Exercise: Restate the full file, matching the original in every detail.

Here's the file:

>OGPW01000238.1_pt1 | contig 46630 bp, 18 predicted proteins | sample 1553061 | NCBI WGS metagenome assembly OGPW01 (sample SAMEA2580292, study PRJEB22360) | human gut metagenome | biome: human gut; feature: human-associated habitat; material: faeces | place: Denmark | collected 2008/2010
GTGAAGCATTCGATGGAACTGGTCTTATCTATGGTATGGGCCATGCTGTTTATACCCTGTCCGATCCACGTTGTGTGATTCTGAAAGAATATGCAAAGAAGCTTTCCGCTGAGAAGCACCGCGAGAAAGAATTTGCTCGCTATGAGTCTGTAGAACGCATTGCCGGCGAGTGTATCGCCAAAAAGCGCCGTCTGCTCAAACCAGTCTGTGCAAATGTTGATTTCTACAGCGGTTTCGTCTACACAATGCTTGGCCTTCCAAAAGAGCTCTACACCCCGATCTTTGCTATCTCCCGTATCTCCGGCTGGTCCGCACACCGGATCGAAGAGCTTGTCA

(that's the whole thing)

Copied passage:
>OGPW01000238.1_pt1 | contig 46630 bp, 18 predicted proteins | sample 1553061 | NCBI WGS metagenome assembly OGPW01 (sample SAMEA2580292, study PRJEB22360) | human gut metagenome | biome: human gut; feature: human-associated habitat; material: faeces | place: Denmark | collected 2008/2010
GTGAAGCATTCGATGGAACTGGTCTTATCTATGGTATGGGCCATGCTGTTTATACCCTGTCCGATCCACGTTGTGTGATTCTGAAAGAATATGCAAAGAAGCTTTCCGCTGAGAAGCACCGCGAGAAAGAATTTGCTCGCTATGAGTCTGTAGAACGCATTGCCGGCGAGTGTATCGCCAAAAAGCGCCGTCTGCTCAAACCAGTCTGTGCAAATGTTGATTTCTACAGCGGTTTCGTCTACACAATGCTTGGCCTTCCAAAAGAGCTCTACACCCCGATCTTTGCTATCTCCCGTATCTCCGGCTGGTCCGCACACCGGATCGAAGAGCTTGTCA